Today the final draft of the Literacy Narrative is due.
Now that we are all done with the first assignment, literacy narrative, let us reflect on the assignment and what we can learn from it.
Why did we start with a Literacy Narrative?
What did you learn about literacy?
What did you do well in your narrative?
Intro to Report
Reports are as diverse as all the classes you will take. You can write a report on a lab experiment, conduct interviews and assemble into a report, and even research a topic and publish it for the benefit of everyone.
Reports are a genre that you may be familiar with but not know it. Reports are what we have done since elementary school. Reports are produced by government organizations, websites, companies, universities, and even individual students like yourselves. A report can answer a question, explore a topic, review what is already known about a subject, or report new knowledge, to name a few.
There are a few qualities that a report usually has.
- Presents information
- Uses reliable sources
- Aims for objectivity
- Presents information clearly and well structured
For this assignment, I want you to choose a topic that interests you and you want to learn more about. It can be related to your major, future or current career, something you are familiar with, or something you want to know more about.
Focus on an issue or problem in society, local or national.
Focus on an issue or problem in your field or career.
Answer a question in a topic of your choice, special interest, hobby, or passion.
Be Kind to Every Kind PowerPoint
What do you think is the difference between writing in high school and writing in college?
We have already learned two important concepts:
- Writing Process
The third concept is the metaphor of the conversation. What we are studying now, has a long history. People have been writing and researching everything you can think of.
For example, the conversation on how to speak well goes back a couple thousand years to Aristotle, Plato, and others that came before.
Everything you will write about from now on, needs to be based in a conversation. A scholarly one, a scientific one, a popular one. To know what has been said before, you need to read and research.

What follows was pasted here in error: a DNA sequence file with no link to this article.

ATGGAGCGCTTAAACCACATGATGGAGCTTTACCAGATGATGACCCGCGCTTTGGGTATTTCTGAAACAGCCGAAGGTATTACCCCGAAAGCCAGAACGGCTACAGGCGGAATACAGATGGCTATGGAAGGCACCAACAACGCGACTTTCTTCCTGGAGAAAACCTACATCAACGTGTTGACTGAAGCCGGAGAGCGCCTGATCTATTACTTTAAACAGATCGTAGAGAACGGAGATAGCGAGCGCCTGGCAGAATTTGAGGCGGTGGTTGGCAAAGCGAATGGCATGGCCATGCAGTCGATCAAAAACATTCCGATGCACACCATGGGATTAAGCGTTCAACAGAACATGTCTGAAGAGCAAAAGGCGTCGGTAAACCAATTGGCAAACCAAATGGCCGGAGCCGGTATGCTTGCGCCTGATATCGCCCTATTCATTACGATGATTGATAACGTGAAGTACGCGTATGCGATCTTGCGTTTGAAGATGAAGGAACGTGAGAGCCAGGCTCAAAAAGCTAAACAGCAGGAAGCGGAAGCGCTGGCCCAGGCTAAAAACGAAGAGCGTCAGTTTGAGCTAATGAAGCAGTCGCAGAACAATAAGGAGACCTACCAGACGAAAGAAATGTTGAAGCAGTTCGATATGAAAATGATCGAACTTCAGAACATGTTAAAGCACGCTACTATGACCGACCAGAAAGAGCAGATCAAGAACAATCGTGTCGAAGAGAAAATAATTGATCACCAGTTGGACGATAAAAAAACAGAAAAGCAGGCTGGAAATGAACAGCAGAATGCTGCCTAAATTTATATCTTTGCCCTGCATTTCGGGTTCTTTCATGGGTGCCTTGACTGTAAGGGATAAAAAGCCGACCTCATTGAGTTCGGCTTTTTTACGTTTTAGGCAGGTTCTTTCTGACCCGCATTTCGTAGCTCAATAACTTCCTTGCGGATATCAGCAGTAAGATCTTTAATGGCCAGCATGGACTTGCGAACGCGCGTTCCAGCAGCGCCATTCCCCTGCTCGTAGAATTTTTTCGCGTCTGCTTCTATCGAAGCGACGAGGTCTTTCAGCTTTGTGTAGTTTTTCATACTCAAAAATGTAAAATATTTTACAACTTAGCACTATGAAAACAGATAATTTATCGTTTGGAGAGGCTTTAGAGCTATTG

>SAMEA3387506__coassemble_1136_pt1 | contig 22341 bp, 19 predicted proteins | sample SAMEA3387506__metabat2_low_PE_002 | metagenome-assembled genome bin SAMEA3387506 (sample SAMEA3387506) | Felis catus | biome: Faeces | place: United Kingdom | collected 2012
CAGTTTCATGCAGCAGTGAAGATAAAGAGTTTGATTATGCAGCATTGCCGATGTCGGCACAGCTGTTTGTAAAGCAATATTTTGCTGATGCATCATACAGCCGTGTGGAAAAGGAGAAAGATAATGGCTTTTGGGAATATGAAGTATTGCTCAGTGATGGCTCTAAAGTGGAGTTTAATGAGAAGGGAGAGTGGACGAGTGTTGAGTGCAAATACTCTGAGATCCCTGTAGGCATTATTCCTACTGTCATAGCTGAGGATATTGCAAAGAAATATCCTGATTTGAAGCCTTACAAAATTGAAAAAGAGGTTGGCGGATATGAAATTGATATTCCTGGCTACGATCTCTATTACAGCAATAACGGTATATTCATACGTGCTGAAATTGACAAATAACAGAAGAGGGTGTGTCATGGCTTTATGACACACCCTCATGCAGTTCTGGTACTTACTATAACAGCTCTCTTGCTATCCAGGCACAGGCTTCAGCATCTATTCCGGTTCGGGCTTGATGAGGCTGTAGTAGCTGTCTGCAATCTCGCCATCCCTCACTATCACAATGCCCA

Entering the Conversation
We will talk a lot about approaches to writing and how to think about writing to help us practice the principles of writing.
It is true, of course, that critical thinking and writing go deeper than any set of linguistic formulas, requiring that you question assumptions, develop strong claims, offer supporting reasons and evidence, consider opposing arguments, and so on. But these deeper habits of thought cannot be put into practice unless you have a language for expressing them in clear, organized ways. (TSIS)
State your own ideas as a response to others that have come before. You are just entering a conversation that has been going on for thousands of years. You are not expected to know everything, but you are expected to begin to understand what others have said before and how to find it.
To argue means more than just stating your own position. To argue you need to enter into a conversation with others views. Then you can try to convince others of your position or just to see your position as valid.
Burke’s “Unending Conversation” Metaphor
Kenneth Burke writes:
Imagine that you enter a parlor. You come late. When you arrive, others have long preceded you, and they are engaged in a heated discussion, a discussion too heated for them to pause and tell you exactly what it is about. In fact, the discussion had already begun long before any of them got there, so that no one present is qualified to retrace for you all the steps that had gone before. You listen for a while, until you decide that you have caught the tenor of the argument; then you put in your oar. Someone answers; you answer him; another comes to your defense; another aligns himself against you, to either the embarrassment or gratification of your opponent, depending upon the quality of your ally’s assistance. However, the discussion is interminable. The hour grows late, you must depart. And you do depart, with the discussion still vigorously in progress.
Intro to Research
Scholarly research is research that is published by people with specialized knowledge on what they are researching. It is peer reviewed, reviewed by other researchers and specialist in the field, and is generally trustworthy. Blogs, Newspapers, Magazines are not Scholarly but are popular sources.
ProCon.org No subscription needed. Good place to look at the main issues around a topic.
Occupational Outlook Handbook The OOH can help you find career information on duties, education and training, pay, and outlook for hundreds of occupations.
Google Scholar Google academic database search. Great place to start.
We read chapter 19, Brainstorming for today. We first need to choose a topic to write about.
- Build from lists
- Mapping ideas
- Memory Prompts
- Search online for ideas
Come up with at least two ideas that you want to write about. They can be general now, they will become more focused as you begin the research.
What two topics are you considering for your report? List the topics you came up with in class.
- Read Chapter 2, Reading Processes
- Read Lev Grossman, “From Scroll to Screen”
- PreWriting 2 Summary of Grossman DUE